A one of a kind, technologically advanced ambulance is now in service at St. Joseph hospital. Part of the brains behind the smart ambulance goes to a group of tech savvy Aggie Engineers.
From the outside the DREAMS (Disaster Relief And Emergency Medical Services) ambulance looks ordinary. But inside, the truck is equipped with state of the art technology including cameras and wireless internet services.
Doctors can see and hear patients on their way to the ER and get current vital statistics, all through a computer in the hospital.
Physicians can even draw on their computer screen to advise medics on procedures. Christopher Kocmoud, Texas A&M University System Software Engineer, explains how it works, "Doctors can draw in six colors on their computer screen and send it back to convey where to put a tube or something in the patient ... he can physically circle a spot on a rib and send it back and they can see it ."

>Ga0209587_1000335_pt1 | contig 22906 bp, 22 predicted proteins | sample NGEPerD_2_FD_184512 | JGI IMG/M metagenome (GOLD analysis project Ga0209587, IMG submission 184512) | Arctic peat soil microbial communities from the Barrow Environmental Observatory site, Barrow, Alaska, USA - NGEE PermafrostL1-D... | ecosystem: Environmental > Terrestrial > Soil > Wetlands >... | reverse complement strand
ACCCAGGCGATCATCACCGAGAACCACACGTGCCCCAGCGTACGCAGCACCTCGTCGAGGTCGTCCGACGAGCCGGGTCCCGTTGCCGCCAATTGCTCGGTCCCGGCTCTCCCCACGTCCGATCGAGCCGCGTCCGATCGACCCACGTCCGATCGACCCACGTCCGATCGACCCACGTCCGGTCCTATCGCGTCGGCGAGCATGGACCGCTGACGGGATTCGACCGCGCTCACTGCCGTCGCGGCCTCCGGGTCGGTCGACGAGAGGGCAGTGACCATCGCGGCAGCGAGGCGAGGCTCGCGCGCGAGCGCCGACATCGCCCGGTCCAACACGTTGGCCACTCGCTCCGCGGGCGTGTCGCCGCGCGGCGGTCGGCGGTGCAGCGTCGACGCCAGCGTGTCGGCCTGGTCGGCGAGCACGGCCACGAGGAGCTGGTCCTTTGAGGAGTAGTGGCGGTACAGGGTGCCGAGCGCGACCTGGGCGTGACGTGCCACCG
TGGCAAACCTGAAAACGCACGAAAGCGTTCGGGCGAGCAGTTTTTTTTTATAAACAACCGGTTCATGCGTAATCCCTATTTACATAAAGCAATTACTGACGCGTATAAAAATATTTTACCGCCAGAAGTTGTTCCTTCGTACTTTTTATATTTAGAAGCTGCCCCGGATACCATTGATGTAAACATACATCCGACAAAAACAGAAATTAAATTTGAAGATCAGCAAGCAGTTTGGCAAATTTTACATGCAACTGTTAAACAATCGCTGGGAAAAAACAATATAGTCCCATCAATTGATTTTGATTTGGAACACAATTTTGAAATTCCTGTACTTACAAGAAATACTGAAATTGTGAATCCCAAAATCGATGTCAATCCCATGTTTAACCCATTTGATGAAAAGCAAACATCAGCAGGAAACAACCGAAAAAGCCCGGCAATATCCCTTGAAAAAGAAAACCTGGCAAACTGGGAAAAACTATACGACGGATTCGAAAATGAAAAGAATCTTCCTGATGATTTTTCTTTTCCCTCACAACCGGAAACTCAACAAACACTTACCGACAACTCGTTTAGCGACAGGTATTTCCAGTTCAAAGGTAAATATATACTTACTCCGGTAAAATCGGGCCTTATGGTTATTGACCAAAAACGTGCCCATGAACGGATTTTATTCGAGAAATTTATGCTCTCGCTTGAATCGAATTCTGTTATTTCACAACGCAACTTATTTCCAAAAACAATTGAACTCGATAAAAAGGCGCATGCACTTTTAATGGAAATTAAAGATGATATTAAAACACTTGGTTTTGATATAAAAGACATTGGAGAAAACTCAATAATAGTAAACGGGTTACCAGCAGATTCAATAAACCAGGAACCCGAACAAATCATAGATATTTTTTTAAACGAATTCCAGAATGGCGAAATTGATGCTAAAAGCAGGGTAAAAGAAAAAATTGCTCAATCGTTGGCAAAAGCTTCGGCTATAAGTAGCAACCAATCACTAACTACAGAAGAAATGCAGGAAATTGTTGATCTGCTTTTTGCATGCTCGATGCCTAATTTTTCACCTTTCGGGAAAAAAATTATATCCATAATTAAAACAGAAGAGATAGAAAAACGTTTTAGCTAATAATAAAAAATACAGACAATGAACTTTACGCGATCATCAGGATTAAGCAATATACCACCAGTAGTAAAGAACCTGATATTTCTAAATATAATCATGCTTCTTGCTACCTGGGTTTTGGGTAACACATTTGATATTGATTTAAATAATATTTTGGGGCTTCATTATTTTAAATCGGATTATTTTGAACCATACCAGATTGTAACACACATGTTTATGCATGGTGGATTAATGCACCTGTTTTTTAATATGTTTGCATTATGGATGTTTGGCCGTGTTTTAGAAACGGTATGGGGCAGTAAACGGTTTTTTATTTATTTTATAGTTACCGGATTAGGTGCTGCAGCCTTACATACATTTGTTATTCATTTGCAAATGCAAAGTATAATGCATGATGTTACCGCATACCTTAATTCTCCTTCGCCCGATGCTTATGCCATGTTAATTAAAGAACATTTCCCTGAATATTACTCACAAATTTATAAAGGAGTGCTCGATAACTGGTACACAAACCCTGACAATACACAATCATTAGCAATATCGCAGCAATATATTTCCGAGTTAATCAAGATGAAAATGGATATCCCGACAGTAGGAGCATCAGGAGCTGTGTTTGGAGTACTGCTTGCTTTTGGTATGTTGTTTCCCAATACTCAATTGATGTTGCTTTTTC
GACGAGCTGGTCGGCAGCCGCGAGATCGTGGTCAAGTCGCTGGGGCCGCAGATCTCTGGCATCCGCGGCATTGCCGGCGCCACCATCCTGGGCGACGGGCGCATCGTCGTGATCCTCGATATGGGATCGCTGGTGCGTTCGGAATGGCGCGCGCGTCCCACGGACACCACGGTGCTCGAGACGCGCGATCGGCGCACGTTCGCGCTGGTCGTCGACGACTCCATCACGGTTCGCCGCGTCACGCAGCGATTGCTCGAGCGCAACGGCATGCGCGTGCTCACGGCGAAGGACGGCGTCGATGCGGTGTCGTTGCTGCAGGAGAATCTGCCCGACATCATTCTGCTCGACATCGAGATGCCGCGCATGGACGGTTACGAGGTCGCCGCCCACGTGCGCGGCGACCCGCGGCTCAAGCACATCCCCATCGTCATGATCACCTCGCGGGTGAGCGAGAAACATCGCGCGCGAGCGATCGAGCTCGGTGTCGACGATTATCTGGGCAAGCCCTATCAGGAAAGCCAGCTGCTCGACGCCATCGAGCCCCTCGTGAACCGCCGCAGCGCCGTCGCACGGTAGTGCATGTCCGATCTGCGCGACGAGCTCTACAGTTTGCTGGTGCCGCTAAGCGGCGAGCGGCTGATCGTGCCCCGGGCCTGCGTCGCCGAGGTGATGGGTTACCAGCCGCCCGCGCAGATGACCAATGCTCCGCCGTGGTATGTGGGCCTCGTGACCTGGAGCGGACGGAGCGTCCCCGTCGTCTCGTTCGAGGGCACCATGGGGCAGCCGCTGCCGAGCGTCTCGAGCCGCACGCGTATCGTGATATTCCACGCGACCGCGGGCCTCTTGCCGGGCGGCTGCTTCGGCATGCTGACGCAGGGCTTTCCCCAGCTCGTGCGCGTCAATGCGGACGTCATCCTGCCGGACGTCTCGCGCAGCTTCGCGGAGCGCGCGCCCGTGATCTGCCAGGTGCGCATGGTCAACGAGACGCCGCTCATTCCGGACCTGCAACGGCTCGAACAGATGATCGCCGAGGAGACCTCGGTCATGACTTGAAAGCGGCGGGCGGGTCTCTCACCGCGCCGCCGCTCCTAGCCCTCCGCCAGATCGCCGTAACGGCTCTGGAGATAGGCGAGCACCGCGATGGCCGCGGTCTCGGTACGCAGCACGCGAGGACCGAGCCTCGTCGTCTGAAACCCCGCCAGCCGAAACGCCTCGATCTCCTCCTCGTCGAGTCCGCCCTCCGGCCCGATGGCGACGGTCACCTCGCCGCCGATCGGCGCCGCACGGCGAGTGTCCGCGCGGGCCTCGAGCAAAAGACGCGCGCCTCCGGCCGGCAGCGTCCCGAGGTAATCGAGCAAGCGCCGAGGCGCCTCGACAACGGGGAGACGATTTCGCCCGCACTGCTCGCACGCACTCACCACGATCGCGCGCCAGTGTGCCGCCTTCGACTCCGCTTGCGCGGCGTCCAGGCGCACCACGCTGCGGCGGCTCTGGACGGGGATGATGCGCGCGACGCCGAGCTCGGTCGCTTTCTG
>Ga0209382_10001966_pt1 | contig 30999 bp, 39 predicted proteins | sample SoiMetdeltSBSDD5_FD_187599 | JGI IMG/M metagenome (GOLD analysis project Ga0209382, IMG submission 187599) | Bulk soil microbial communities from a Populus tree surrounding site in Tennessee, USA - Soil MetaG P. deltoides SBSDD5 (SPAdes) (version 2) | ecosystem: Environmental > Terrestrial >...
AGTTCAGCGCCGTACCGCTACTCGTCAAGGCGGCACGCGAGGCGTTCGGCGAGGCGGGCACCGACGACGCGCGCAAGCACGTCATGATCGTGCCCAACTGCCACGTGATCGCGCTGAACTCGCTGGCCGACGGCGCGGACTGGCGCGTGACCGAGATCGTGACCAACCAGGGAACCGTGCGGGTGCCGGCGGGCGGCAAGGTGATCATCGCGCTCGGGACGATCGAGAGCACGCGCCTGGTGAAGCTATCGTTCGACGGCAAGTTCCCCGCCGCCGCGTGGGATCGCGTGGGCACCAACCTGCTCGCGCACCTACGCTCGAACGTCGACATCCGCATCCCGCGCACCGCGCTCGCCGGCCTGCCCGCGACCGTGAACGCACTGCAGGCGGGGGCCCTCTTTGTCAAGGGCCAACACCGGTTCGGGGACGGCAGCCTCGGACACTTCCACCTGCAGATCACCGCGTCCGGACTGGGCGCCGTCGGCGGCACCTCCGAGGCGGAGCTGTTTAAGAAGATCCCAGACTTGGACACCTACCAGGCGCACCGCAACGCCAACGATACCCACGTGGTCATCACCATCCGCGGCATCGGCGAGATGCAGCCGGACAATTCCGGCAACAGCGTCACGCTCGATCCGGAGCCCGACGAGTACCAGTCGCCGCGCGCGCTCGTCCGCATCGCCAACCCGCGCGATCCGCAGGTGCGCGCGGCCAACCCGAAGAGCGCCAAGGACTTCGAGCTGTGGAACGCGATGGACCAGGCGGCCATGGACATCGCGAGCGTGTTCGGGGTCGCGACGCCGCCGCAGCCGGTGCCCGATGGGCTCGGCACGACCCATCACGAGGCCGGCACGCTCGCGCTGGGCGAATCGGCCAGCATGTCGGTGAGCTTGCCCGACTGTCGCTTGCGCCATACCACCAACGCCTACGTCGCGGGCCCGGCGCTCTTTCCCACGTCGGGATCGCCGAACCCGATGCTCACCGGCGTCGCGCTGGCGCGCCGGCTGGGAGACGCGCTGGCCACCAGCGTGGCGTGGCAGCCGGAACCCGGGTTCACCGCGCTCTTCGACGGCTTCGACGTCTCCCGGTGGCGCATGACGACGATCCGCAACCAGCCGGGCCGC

Patient vital signs are sent back to the doctors real time, so ER physicians know exactly what is happening with the patient at any given second. "The computer system is designed to integrate our regular equipment: EKG's, heart monitors, blood pressure and compiles it into the computers system and is able to transmit it via cell phone modem to the physician's station," says St. Joseph's EMS Operations Manager, Patrick Braly.
The ambulance was funded by a grant from the the U.S. Army and designed by software engineers at Texas A&M. But, the real vision for this project came from Dr. Red Duke through a partnership with the UT Health Science Center.
The unit will be tested at St. Joseph for the next two years. An evaluation will be run at that time to see if the hospital wants to incorporate more DREAMS ambulances into the hospital's fleet.
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